On the Path of the Gatestops

Dwarves, Gatestops, Twists and Turns

The gate stops which are today mainly perceived as architectural details of gates, in the past existed not only to decorate them, but also had a practical use. 

Depending on the period, the width of gates was a minimum of 182 cm (19th Century) or 3m (early 20th Century.)  This was to do with fire regulations and allowing access for the fire service to the interior of the tenement houseblock or to its courtyard. The gates tops mounted on the sides of the gate protected the walls from damage from wheel hubs, or even from overly large vehicles getting stuck.

The gate stops were made of cast iron, but one can also find examples made of fieldstone, such as that at Środkowa Street 18.  They vary not only in form, but also in height and weight.  Some of them have a simplified appearance, such as for instance those at Ząbkowska Street 3, reminiscent of undecorated wedges.  In Praga North, the most common ones are console or cupola-shaped.  The former look like burly cupolas with a decorative body and a knob-like summit, the latter are supported by a rectangular base and decorative plant motifs- acanthus leaf in the upper section and flagella in the side sections.

Sometimes, door stops in the form of dwarves can be seen.  One such door stop is unique, since it looks like the dwarves which decorate gate stops in Łódź.  It can be found on the grounds of the Wedel Factory on Zamoyski Street 28/30 in Kamionek (Praga South.)  Such ‘guards’ at gate stops can also be found at Ząbkowska Street 28 and Wileńska Street 19 in Praga South.  On the shields held by the dwarves, one can often find the date of the casting of the iron, often confounded with the date when the tenement houseblock was built.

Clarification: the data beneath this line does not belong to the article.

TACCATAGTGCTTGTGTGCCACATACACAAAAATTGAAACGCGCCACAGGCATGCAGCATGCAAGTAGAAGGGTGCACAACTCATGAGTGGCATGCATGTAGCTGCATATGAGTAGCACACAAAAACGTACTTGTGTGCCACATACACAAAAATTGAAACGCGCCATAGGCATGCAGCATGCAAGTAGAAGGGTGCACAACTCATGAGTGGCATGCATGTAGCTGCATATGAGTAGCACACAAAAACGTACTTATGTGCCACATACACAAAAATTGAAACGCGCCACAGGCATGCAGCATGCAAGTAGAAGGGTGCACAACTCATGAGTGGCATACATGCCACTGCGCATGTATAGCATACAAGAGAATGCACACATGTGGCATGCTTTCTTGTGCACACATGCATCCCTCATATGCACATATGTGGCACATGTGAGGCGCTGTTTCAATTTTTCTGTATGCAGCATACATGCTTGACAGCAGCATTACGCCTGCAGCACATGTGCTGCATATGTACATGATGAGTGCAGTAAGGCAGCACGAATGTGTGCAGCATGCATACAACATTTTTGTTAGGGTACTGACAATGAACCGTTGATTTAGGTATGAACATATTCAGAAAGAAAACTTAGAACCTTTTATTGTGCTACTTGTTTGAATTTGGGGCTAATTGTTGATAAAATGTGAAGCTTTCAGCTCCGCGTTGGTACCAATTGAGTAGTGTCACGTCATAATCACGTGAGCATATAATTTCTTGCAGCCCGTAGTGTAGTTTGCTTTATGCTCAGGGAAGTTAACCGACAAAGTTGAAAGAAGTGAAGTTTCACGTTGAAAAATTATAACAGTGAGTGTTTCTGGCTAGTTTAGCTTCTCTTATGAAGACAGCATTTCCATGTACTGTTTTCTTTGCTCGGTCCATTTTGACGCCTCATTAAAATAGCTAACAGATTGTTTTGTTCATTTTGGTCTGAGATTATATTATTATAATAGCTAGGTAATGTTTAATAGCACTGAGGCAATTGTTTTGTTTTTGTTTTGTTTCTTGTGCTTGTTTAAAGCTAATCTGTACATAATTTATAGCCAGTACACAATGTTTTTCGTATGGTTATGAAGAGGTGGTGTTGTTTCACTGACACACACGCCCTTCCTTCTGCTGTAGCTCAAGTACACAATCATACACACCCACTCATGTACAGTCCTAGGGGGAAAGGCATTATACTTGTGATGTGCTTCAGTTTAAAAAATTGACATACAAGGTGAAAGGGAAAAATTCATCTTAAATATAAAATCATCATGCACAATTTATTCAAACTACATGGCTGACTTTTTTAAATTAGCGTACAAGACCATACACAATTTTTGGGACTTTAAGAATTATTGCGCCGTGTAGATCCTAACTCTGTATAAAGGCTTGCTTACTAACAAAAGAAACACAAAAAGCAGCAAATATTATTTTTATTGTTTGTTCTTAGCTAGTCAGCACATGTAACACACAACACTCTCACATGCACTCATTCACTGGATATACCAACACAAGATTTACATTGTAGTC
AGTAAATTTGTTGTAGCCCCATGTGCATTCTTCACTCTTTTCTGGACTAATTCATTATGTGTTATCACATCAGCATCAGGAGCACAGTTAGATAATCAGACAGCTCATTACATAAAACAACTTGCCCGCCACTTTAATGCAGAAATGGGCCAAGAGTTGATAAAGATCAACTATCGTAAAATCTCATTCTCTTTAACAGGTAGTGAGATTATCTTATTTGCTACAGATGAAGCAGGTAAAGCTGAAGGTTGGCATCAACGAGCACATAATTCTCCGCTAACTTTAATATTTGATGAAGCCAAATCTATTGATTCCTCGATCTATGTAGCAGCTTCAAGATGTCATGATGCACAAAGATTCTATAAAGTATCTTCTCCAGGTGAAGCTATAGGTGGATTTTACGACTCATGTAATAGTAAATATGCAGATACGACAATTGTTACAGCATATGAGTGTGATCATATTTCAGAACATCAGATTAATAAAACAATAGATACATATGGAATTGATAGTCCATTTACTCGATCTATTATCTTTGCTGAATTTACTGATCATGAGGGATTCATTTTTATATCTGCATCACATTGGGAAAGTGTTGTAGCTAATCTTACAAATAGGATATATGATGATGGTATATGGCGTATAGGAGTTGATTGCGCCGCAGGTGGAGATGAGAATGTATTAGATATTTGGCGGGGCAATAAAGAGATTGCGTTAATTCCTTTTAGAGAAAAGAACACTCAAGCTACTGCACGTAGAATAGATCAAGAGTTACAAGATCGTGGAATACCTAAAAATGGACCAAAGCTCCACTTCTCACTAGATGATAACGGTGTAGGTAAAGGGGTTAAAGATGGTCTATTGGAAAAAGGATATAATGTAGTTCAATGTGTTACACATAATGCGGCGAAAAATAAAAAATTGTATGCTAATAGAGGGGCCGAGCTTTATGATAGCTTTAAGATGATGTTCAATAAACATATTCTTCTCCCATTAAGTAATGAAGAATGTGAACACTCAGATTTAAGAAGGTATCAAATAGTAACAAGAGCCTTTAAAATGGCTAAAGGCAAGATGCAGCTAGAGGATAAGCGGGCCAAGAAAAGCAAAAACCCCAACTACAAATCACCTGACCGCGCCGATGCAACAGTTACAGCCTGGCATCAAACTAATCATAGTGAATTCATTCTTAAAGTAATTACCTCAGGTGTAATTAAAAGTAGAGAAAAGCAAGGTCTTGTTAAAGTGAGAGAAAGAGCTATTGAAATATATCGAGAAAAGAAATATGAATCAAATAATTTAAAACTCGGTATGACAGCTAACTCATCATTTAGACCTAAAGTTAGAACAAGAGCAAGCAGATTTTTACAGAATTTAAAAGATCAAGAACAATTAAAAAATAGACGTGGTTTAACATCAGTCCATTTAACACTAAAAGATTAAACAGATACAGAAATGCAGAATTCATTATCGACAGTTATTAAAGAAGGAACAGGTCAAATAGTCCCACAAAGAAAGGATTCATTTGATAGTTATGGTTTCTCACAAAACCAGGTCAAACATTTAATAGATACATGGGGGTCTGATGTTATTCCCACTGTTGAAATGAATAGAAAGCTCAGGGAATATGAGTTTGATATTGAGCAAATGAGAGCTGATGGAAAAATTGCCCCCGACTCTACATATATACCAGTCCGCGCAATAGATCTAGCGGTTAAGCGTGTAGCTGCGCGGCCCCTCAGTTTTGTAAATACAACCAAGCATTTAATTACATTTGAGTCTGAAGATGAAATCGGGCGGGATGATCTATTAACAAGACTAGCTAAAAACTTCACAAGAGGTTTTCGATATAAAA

It is interesting to note that, despite the fact that, in the 1930s, gate stops were no longer used, they can be found at the tenement houseblock at Zamoyski Street 43 in Kamionek, a building constructed in this period.

The systemisation of the gate stops was undertaken by Professor Jadwiga Roguska from the Warsaw Polytechnic, whereas they were documented by Krzysztof Jaszczyński, the co-creator of the portal ‘Warsaw 1939’ and of the Park of Miniatures.

Despite the fact that these architectural details decorate the gates of many tenement houseblocks, post-industrial buildings and buildings of public use in Praga North and Praga South, they are often disassembled during renovation work or stolen by criminals.


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ul. Środkowa 18, Ząbkowskia 3 i 28, Wieleńskia 19, Zamyskiego 28